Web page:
Investing in vacant land may sound boring, on the surface. But the simplicity and stability that comes with owning the right piece of land – purchased at the right price – can far outweigh the variety of problems that come with any other type of real estate investment. In this episode of The Agent of Wealth Podcast, Marc Bautis is joined by Brent Bowers, a vacant land investor and coach. Bowers started investing in real estate in 2007, beginning with single-family homes, then multi-family homes, and finally to the kind of real estate that doesn’t involve tenants, termites or toilets: Vacant land. Bowers now generates passive income as a vacant land investor, which gives him the time and opportunity to help aspiring real estate investors the ins and outs of purchasing and selling vacant land.
In this episode, you will learn:
- How investing in land differs from investing in single family or multifamily homes.
- Why someone already investing in real estate may want to consider investing in vacant land.
- How to locate vacant land property owners, and vacant land buyers.
- How to determine the value of vacant land.
- And more!
Disclosure: The transcript below has been lightly edited for clarity and content. It is not a direct transcription of the full conversation, which can be listened to above.
Welcome back to The Agent of Wealth Podcast. This is your host, Marc Bautis. On today’s show I brought on a special guest, Brent Bowers. Brent is an investor and coach with a focus on buying and selling vacant land. As an army officer with eight years of service experience, Brent was spending a great deal of time away from his family. He began investing in real estate as a way to support his family, while also having more time to spend with them. In a short period of time, Brent was able to expand his business, hire a team and spend more of that quality time with his family. Brent, welcome to the show.
Hey, thanks for having me Marc. We have a bit of a similar background, so I’m excited to talk to you.
Great. Yeah, I’m excited about this topic. My listeners tend to have an affinity towards real estate investing, and I like the angle you take with vacant land. When people think of real estate investing, they typically think about single-family or multi-family investment properties. It’s good to discuss other avenues. So, start us off by giving some background of how you went from an army officer to a vacant land investor.
Sure. Well, I love the name of your show – The Agent of Wealth. A lot of people think wealth translates to an abundance of money, the ability to buy whatever, whenever. For me, wealth isn’t about money. Yes, it takes money to live, but for me wealth is time freedom – or financial freedom. I don’t need to have tons of money sitting in the bank, but I want to have enough money coming in to take care of my expenses.
The vacant land business has given me so much wealth, because the notes generate financial freedom for me.
As far as my background, I did eight and a half years in the military. During that time, I was told what to do, where to be and when to wake. I only slept in my own bed for about half of that time. I had no freedom, time or wealth. I mean, I was paid okay – I had allowances for things like clothing and hair – but I was not doing life on my own terms. So that’s why I’m excited to be talking about wealth today.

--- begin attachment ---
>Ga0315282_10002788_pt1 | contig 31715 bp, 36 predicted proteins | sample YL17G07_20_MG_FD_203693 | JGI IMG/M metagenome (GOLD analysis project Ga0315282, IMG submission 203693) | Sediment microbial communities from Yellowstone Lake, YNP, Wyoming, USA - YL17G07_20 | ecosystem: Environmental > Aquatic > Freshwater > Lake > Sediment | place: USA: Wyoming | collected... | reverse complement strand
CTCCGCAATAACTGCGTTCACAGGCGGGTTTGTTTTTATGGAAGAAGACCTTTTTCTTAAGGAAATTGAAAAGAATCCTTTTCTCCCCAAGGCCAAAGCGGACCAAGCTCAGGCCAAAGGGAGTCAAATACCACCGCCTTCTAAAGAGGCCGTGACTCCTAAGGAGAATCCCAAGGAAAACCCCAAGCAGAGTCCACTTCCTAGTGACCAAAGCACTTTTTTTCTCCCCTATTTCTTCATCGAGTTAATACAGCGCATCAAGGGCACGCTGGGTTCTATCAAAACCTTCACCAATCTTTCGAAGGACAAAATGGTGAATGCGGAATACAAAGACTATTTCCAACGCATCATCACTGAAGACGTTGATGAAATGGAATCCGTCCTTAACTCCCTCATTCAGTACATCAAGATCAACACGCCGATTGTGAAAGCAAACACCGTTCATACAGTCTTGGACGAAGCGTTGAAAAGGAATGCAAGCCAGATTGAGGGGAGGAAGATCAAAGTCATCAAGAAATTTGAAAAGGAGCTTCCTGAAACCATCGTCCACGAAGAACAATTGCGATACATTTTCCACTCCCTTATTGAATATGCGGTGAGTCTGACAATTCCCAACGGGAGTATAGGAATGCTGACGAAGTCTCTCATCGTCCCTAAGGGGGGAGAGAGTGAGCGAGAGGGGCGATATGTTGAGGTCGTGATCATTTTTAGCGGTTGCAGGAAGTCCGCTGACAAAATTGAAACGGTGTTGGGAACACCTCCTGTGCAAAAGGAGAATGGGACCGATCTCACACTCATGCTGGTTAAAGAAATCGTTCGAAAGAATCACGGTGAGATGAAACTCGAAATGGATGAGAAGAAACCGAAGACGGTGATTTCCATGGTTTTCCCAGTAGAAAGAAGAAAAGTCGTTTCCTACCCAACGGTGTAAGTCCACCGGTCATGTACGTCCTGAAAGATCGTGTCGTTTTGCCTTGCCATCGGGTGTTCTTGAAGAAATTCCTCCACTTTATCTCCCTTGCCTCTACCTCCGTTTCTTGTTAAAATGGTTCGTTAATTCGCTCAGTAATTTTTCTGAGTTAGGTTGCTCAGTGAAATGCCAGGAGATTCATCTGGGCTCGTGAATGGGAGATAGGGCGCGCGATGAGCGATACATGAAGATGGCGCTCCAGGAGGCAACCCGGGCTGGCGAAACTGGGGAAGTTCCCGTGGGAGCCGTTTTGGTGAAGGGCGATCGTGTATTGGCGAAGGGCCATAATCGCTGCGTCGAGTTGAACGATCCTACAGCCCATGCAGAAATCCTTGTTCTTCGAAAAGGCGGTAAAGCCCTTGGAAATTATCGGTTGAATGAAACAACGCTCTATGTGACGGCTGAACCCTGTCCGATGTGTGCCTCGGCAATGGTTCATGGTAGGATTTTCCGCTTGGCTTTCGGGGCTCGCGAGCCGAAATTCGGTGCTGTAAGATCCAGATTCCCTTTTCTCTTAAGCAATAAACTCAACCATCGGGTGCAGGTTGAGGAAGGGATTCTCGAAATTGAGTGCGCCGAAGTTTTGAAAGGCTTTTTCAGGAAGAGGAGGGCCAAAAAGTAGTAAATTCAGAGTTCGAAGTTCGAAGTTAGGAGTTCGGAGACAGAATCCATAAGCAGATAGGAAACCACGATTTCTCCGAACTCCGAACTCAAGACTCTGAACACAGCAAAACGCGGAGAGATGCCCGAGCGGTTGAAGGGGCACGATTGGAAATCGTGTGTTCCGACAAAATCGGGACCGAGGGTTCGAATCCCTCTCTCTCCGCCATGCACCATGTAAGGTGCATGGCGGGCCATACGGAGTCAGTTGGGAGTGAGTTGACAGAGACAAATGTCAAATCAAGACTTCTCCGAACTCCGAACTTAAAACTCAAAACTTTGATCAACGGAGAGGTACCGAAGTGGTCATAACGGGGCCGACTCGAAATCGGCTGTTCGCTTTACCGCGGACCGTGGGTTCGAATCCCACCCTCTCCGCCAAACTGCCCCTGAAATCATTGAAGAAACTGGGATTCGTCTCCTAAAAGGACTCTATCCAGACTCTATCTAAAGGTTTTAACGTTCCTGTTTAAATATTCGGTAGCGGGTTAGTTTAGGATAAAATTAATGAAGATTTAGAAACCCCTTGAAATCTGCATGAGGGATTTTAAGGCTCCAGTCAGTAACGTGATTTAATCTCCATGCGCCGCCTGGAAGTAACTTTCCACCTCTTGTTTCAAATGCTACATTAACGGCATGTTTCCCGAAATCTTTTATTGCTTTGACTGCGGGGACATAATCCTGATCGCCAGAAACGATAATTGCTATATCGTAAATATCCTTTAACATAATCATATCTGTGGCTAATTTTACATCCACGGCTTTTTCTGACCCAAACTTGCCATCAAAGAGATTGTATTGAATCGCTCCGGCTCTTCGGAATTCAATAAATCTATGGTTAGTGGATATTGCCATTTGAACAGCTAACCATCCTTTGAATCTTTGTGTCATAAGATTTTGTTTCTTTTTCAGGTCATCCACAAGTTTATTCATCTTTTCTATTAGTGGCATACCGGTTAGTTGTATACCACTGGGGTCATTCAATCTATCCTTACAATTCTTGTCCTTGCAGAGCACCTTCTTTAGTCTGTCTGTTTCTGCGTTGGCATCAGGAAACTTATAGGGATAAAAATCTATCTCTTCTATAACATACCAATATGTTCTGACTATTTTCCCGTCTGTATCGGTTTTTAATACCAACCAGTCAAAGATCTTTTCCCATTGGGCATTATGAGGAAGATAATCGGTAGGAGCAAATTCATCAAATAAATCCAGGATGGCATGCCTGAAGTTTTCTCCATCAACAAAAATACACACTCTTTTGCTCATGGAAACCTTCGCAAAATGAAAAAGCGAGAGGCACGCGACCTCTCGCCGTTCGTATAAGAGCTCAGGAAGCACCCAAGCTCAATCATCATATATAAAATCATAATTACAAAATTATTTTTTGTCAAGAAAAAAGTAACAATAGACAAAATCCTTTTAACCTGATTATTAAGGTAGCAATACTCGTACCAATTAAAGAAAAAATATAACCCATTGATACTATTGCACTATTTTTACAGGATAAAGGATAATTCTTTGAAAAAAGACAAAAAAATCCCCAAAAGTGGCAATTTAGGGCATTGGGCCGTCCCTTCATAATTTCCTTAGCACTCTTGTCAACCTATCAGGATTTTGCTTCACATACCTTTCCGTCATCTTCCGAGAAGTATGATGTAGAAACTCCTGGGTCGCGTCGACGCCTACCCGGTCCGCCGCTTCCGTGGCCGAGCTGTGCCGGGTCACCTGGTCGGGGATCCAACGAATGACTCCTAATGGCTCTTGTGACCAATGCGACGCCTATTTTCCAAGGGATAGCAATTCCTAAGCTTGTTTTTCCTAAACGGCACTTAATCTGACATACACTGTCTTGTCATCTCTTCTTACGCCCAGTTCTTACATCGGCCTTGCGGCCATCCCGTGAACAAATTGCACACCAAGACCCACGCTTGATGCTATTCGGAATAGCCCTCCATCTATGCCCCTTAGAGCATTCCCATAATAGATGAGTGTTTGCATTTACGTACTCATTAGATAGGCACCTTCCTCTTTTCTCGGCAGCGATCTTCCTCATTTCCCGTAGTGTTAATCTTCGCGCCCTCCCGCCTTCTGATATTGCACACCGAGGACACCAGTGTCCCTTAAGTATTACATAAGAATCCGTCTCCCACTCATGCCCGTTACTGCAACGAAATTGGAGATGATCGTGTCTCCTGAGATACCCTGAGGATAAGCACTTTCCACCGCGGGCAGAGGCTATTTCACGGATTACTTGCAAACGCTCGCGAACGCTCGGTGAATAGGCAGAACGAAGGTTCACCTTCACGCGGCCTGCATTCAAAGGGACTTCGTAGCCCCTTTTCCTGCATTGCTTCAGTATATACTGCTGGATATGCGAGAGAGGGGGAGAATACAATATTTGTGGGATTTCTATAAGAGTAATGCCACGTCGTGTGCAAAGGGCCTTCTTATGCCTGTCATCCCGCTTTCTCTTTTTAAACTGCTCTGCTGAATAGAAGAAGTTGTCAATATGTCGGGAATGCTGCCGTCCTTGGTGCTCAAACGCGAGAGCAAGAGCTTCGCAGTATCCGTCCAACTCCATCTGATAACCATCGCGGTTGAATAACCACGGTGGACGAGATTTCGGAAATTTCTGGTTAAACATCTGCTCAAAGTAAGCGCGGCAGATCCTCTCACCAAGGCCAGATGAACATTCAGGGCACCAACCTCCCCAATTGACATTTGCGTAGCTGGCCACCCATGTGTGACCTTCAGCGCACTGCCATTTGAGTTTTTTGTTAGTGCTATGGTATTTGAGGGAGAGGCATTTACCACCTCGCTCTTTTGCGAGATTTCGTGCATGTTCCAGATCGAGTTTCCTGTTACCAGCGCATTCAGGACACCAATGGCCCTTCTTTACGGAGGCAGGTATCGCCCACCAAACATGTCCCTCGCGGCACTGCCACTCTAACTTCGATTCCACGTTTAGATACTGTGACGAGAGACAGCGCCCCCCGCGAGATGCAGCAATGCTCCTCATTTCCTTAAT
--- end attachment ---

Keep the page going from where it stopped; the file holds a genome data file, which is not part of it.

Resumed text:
Brent Bowers’ Journey From The Army to Vacant Land
My interest in real estate began in 2007 when I got my real estate license and purchased my first property. It wasn’t the best timing, because the 2008 recession followed. I was taking advice from real estate brokers with 13-14+ years of experience, and they were quitting the business. So guess what? I decided I should quit too.
I looked into joining the military, and ended up in basic training by the time I was 24-years-old. It was quite a humbling experience, because at that time I had a real estate license, owned an investment property, owned a second business and was married – but even I had to start all over again.
Well I’m sure that was a great learning experience. Like you mentioned, wealth means different things to different people. What was it that clicked for you, leading you to want to create a passive income?
I’d say it was a progression of realizations that I didn’t necessarily know were happening at the time. By the time I got my real estate license and purchased my first property, I was already an entrepreneur, but I had a long way to go.
Back in 2007-2008, I was driving clients around – in my car – for literally a week at a time, helping them find properties. This was back before agents did background and credit checks on clients… things have changed quite a bit since then. But I was spending so much time working, but just couldn’t pay the bills.
I made the decision to join the army because I knew there would be a set income involved. At that time, I was always thinking, ‘What are ways I can make money?’
Two deployments to Afghanistan and some years later, I was back in the United States, at school. This was 2013, the Army actually sent me to school… Anyway, I bought a house right next to the college and started doing something called house hacking: I rented out all rooms but mine, which produced enough money for me to live there for free. That kickstarted some excitement around entrepreneurship again.
Then I bought another rental property, and started wholesaling houses. I just kept going and going.
Eventually, I met the woman of my dreams – who is now my wife. We had our first child very shortly after getting married, and that’s when things started to click. I realized that I wanted to stay at home more.
So, I set a goal to build my real estate business up enough to earn at least $8,000 a month in passive income. I wanted to be financially prepared to leave the military. I ended up generating that passive income with houses, haphazardly, and then vacant land.